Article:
April 18, 2021 at 11:43 am

Shawn Liming Wins FLAS Fellowship to Study Russian

Shawn Liming, portrait

Shawn Liming

First-year doctoral student Shawn Liming recently won a prestigious FLAS fellowship and admission to the summer language seminar in advanced Russian at the University of Pittsburgh.

Liming, an army veteran and southern Ohio native, joined the History Department after earning an MA in Eastern European History from the University of Cincinnati.

His main fields of study are Russian and Soviet history, modern military history, and international history, and he intends to write his dissertation on the experiences of Soviet and American soldiers during World War II and the Cold War. Liming also is part of the Contemporary History Institute. CHI Director Dr. Ingo Trauschweizer interviewed Liming.

IT: What attracted you to the Russian program at Pitt and what exactly is a FLAS fellowship?

SL: One attraction is the reputation of Pitt’s Summer Language Institute (SLI) and the quality of their language instructors. In addition to the language training during a session, there are cultural events, for example in my Polish course, I learned how to make pierogi. They also showed films in your target language so that you get practice listening to the language, and you also learn about culture.

One of my favorite extracurricular activities was when scholars presented talks on subjects pertinent to a language or a region. One example of this was a talk that evaluated the historical accuracy of HBO’s miniseries “Chernobyl.” One thing I didn’t get to experience was the SLI’s hybrid language format, where you spend time at Pitt undergoing language instruction and then go to a country that speaks the language. Because of the COVID pandemic, that program was canceled last year in Polish and this year in Russian. Typically, for Russian one would spend five weeks in Pittsburgh and five weeks in Moscow; while for Polish one splits time between Pittsburgh and Krakow. Hopefully, I can take advantage of a hybrid program in the future.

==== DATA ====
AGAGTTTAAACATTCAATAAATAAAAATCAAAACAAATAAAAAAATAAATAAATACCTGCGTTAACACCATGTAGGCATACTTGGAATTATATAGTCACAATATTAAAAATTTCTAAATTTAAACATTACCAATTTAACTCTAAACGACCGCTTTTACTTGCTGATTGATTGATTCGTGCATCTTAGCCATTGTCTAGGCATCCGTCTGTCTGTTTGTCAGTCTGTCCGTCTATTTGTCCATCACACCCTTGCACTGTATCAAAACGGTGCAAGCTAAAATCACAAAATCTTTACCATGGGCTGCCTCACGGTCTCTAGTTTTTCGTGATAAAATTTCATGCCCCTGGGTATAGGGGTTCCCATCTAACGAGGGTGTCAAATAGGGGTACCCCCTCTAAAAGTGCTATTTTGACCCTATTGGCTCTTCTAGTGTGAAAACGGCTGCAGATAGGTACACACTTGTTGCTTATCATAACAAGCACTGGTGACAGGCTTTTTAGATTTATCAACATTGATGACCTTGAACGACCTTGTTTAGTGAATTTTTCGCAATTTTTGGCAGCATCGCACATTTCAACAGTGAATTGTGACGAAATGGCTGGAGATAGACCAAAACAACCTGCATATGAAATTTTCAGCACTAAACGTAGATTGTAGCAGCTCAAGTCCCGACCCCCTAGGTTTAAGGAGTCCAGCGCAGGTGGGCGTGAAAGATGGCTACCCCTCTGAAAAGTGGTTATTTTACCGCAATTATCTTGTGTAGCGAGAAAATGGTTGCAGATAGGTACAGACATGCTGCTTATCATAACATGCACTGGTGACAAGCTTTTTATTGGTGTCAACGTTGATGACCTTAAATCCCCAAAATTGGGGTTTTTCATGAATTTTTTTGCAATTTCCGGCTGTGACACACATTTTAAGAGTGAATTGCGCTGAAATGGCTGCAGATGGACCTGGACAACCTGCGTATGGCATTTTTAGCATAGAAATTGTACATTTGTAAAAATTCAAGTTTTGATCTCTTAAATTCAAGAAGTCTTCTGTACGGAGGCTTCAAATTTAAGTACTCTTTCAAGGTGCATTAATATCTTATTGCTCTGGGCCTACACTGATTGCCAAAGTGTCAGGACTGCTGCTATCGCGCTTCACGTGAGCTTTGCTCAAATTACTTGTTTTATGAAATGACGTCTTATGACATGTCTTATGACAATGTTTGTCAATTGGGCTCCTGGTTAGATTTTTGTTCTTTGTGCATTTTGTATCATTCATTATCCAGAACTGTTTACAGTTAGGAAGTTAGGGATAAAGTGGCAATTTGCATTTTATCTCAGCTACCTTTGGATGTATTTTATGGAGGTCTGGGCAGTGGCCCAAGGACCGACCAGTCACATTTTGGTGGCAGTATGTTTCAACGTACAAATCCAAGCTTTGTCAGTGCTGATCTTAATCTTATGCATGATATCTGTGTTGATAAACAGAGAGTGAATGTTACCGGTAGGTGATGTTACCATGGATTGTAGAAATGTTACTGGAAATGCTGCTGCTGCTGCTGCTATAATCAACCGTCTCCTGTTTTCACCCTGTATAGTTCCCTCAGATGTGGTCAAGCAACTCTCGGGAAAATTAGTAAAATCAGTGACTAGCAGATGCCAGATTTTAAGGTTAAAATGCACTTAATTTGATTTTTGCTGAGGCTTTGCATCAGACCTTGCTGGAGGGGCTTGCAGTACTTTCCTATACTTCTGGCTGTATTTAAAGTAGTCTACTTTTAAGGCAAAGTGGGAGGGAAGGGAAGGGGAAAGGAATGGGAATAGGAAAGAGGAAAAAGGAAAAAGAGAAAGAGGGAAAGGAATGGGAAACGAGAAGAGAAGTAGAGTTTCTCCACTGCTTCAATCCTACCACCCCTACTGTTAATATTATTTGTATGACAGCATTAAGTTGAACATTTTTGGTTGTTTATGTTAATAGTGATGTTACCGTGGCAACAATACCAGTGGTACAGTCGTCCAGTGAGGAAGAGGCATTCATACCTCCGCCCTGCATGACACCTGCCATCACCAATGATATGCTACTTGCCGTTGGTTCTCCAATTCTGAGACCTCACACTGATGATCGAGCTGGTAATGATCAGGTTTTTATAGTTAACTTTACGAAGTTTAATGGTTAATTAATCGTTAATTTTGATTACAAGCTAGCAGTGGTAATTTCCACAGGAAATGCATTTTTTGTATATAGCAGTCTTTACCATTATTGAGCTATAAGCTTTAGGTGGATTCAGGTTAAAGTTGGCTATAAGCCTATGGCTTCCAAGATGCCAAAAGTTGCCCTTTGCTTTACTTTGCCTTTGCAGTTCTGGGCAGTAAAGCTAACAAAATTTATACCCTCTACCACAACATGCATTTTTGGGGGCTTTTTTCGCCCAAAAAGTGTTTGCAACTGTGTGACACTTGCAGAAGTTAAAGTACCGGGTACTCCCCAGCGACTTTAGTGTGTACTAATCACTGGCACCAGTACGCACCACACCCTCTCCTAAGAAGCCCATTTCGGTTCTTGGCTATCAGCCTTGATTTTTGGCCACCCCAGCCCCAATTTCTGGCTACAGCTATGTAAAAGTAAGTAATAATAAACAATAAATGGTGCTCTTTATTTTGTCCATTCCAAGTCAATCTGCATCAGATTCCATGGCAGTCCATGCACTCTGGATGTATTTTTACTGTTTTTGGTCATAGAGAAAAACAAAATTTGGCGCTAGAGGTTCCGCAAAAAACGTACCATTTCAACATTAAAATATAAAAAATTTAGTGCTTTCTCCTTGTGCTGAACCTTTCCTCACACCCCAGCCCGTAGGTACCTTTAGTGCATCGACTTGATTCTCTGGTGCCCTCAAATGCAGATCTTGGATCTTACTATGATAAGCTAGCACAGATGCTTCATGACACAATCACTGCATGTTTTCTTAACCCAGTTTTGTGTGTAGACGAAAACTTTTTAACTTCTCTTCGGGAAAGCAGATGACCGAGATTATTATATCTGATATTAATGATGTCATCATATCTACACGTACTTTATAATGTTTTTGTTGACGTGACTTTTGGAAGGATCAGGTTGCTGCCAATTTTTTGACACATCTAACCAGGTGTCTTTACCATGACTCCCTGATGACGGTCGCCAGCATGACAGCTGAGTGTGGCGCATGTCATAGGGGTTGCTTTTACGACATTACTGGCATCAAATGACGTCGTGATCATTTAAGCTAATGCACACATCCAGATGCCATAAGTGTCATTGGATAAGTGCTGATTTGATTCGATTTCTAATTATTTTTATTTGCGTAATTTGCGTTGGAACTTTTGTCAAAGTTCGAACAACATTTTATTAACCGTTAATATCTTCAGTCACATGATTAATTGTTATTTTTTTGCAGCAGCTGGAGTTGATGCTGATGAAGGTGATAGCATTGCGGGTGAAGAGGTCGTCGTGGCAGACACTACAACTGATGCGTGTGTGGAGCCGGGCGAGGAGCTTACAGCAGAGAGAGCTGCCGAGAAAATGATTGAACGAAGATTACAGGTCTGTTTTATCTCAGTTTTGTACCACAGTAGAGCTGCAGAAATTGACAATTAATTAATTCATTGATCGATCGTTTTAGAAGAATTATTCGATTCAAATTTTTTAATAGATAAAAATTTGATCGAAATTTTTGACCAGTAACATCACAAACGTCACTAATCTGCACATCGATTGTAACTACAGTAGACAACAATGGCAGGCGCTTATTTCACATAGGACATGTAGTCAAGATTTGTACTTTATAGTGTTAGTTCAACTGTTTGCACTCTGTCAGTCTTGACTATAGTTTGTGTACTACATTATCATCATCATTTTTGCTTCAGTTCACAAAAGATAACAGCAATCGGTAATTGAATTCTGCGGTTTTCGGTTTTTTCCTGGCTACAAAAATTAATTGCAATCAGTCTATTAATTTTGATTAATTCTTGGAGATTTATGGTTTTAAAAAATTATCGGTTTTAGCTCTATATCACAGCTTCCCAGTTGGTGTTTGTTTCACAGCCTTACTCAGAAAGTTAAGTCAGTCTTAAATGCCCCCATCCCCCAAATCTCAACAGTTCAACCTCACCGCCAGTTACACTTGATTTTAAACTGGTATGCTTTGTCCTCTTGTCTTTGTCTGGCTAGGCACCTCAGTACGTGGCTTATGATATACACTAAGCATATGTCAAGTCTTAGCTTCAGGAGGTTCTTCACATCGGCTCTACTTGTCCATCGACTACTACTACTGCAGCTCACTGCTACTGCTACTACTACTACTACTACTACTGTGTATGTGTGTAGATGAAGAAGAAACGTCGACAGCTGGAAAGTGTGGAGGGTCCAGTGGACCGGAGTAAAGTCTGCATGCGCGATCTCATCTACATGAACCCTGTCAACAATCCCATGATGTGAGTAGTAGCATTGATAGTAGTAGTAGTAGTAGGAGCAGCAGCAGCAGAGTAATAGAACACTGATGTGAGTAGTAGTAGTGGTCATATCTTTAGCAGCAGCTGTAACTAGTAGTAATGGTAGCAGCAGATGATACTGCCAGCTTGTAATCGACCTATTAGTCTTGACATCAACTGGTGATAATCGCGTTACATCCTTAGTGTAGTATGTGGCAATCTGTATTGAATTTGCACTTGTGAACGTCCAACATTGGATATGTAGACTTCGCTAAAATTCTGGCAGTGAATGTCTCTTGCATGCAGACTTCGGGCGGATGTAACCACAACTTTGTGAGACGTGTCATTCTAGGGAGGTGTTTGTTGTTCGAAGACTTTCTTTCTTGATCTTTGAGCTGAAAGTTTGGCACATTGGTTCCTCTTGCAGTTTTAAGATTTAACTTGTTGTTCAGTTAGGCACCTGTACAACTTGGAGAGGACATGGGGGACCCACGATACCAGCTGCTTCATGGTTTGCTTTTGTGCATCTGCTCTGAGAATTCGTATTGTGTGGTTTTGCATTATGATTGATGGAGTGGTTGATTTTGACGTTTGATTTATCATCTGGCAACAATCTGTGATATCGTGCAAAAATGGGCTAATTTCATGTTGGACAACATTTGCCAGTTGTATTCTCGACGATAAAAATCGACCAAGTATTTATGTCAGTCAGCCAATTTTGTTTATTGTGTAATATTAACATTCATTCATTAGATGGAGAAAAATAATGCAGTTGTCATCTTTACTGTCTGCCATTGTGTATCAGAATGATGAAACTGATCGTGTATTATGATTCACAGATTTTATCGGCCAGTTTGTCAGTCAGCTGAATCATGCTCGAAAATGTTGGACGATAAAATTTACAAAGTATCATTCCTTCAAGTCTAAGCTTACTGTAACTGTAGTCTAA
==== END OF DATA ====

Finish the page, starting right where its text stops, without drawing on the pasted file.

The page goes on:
In my case, I received a Foreign Language and Area Studies (FLAS) Fellowship for this summer, but there are FLAS awards for an academic year. My award pays for tuition for the Russian language program at Pitt and provides for a stipend. It would have been quite a financial hardship for me to attend this training without the FLAS award. If you’re interested in receiving a FLAS award, I recommend that you start looking at summer language programs at the beginning of the previous fall.

IT: How important are foreign languages to your research plans?

SL: Extremely important. It’s very difficult to write the history of an area of which you don’t speak the language. There are subtleties in all languages where word usage and sentence construction can alter its interpretation. I once read in an academic paper, (unfortunately, I cannot remember its title), that it is impossible to understand a culture without knowing its language. I would add that one also needs to be aware of that culture’s history as well. Additionally, to make headway in historical scholarship, the importance of conducting research of primary sources, in the native language, cannot be understated. My plans for research require a greater knowledge of Russian than I currently possess.

IT: I understand you already participated in a summer language course in Polish at Pitt during your M.A. What do you see as the benefits of these immersion programs, and what sort of prior ability do you bring to them?

SL: With the unfortunate decline in language program at universities, I believe that intensive summer language programs are vital. In the future I’ll probably need to increase my fluency in Russian, as well as learning some additional languages such as Ukrainian, German, Kazakh, or Farsi, depending upon where my research leads me. Of these five languages, Ohio University currently offers German, which would require me to attend summer language immersion programs to learn the others. Regarding prior language programs, I had some experience in both Russian and Polish, but most immersion programs offer a beginner’s level as well as more advanced courses.

IT: Your first year in our Ph.D. program has, of course, been affected by COVID, but how do you feel about your progress so far? And what are your plans beyond the summer?

SL: My personal preference is to take classes in person, which I feel allows for the best interaction between both the professor and students and between students themselves. Of course, I understand the necessary precautions needed during a pandemic, and I tried to make the best of the situation. Using the technology available, all the professors teaching my classes did a great job at instilling an atmosphere conducive to learning. I feel like I’ve built a solid foundation for my studies, but obviously I’ve got a lot of hard work ahead of me. In the future I plan to conduct archival research on Russian language primary sources in the United States and abroad.

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